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Landis (Whining...not Winning) 
PostPosted: Sun Nov 01, 2009 5:13 am Reply with quote
sandranian
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Joined: 27 Feb 2006
Posts: 2701
Location: Southern California
Landis said that he probably will never be able to race the Tour de France again...because of "politics."

Hmmmm....nothing to do with the fact that Landis made a mockery out of the race by cheating, getting caught, and then opting for a public trial in which he tried to defeat the positive test by accusing the lab of rigging the tests and generally not being qualified to administer home pregnancy tests. Let's not mention the fact that he has NO RESULTS since coming back to cycling.

The logical question to Landis should have been "If what you are claiming (and have claimed) about the Tour is true WHY ON EARTH WOULD YOU EVER WANT TO RACE THE TOUR DE FRANCE AGAIN?"

(Oh yeah, the $$$)

I am tired of doping cheats. Tired of them whining about how unfair life is to them. I don't want to see them racing again unless they either take responsibility for their actions...or in the case of Basso...shut up and take the punishment. Landis failed a doping test, then went after the Tour de France, and he wonders whether they will let him ride again? The nerve.

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PostPosted: Sun Nov 01, 2009 6:48 pm Reply with quote
scozim
Joined: 26 Sep 2008
Posts: 629
Location: Ellensburg, WA
The arrogance of the cheaters definitely gets old. It's always interesting to see these guys come back and not perform well.

We had a conversation on our group ride this afternoon about doping and riders in the 70's and 80's vs. now and the drastic health issues that it can cause. Always a spirited, yet thoughtful, dicussion.

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PostPosted: Mon Nov 02, 2009 1:31 am Reply with quote
Wisey
Joined: 19 May 2009
Posts: 631
Location: Brisbane, Australia
I thought up a new punishment for dopers. Sentence them to working 10 hour days, sitting in front of a computer, drinking dreadful instant coffee, for 6 days per week, and still not be able to afford to ride Ultegra after the mortgage is paid and the kids are fed. The sentence would need to be 15 years minimum. Then perhaps they might realise just how charmed a life they were leading before they cheated themselves out of it through their own petty selfishness and greed.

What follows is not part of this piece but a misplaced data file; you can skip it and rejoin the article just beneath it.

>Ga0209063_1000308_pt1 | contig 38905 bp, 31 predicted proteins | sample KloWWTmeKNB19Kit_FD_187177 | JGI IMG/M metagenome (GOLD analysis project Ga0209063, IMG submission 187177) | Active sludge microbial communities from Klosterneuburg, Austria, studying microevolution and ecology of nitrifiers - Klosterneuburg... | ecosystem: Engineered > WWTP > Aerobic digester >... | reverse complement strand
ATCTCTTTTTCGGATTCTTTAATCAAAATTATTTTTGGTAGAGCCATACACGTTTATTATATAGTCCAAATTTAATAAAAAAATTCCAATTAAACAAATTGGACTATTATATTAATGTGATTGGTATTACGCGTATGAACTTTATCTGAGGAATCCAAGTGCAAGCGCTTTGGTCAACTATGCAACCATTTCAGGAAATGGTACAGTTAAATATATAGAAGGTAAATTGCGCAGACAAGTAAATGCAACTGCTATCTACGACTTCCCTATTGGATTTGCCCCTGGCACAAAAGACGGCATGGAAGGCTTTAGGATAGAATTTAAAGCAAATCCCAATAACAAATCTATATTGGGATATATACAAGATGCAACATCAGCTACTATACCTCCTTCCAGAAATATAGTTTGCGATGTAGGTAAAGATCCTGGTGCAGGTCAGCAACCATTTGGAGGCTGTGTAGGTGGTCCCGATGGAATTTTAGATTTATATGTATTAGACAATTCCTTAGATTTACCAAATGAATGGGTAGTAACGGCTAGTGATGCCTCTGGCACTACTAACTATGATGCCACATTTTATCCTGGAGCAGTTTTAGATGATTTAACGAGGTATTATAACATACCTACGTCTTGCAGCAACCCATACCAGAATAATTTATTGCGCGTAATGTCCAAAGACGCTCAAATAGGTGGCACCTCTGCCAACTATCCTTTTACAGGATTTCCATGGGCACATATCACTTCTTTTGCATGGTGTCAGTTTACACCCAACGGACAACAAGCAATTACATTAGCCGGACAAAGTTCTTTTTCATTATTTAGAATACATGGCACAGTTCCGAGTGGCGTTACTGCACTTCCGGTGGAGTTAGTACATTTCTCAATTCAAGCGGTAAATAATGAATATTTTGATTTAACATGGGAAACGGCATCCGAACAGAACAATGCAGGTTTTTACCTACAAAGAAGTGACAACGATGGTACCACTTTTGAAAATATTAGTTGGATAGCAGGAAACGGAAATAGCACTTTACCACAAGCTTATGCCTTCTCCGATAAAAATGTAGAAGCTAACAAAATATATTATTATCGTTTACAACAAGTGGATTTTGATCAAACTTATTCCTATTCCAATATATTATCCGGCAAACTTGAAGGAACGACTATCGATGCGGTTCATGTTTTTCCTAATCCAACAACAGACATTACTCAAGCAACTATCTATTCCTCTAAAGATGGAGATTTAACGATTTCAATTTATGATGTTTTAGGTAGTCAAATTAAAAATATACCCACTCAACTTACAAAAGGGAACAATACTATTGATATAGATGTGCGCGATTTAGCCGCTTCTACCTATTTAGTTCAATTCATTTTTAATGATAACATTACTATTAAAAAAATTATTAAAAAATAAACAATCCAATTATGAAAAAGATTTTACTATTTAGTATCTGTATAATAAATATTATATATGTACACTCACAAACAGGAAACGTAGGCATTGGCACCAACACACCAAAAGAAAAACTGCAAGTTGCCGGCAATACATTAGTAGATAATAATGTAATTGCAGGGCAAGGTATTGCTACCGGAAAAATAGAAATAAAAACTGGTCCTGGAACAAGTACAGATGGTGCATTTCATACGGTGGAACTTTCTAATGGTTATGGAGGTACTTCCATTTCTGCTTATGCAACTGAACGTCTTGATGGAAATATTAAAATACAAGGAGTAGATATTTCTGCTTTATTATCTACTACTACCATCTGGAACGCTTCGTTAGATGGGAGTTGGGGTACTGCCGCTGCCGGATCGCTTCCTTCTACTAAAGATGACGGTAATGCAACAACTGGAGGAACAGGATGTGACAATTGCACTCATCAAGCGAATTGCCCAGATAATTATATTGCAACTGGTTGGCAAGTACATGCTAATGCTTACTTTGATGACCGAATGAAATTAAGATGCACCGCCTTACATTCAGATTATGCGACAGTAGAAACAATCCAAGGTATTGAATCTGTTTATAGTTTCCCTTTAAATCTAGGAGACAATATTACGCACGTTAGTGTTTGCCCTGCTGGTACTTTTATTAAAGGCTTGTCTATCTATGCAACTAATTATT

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In defense of pro cyclists 
PostPosted: Mon Nov 02, 2009 3:20 am Reply with quote
verktyg
Joined: 14 Jan 2007
Posts: 2813
Location: SF Bay Area
In defense of pro cyclists, we from more affluent situations tend to overlook that professional bike racing has pretty much been a poor man's sport.

This was brought to my attention when I saw AC on TV when he met the Prime Minister of Spain; I said to my friend, "Look at Contador, he's dressed like a bum!". This was in reference to how well some other European TdF winners like Eddy dressed when they met national leaders.

AC came from a very modest background like most professional riders. It's the same with many pro baseball, basketball and football players in the US. Athletics is looked on as a road to financial success for the top players.

You don't become a pro cyclist overnight. It takes years of sacrifice and endless training. Many riders quit school at 16 to pursue their dream. I have several friends here in the US who did that back in the 70s. Beyond cycling many European pro riders have little or nothing to fall back on. They also work for peanuts if they are not on a top team.

So, for me it's easy to see how riders could be tempted to dope - to get ahead or just to stay in the chase. More so when they are surrounded by a culture of former racers with similar backgrounds who might encourage them to cheat. It seems that many dopers lack experience outside the world of cycling.

I'm not defending the practice of taking performance enhancing drugs. For me it diminishes all my respect for the doper's achievements.

I'm just suggesting a more human understanding of why someone would act that way.

Punishment: 1st offense, off with their feet! Twisted Evil

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PostPosted: Mon Nov 02, 2009 11:45 am Reply with quote
Wisey
Joined: 19 May 2009
Posts: 631
Location: Brisbane, Australia
Yes, sport has long been an escape from poverty. The community at large tolerates doping as we have always regarded it as a non-serious offence. I guess it would be good to regard it along other forms of fraud. I'm sure many accountants think about "it", but mosy CHOOSE to do the right thing. I recognise that these athletes are very young and inexperienced, but they still make their choices, informed or not and they should be fully responsible.

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Landis (Whining...not Winning) 
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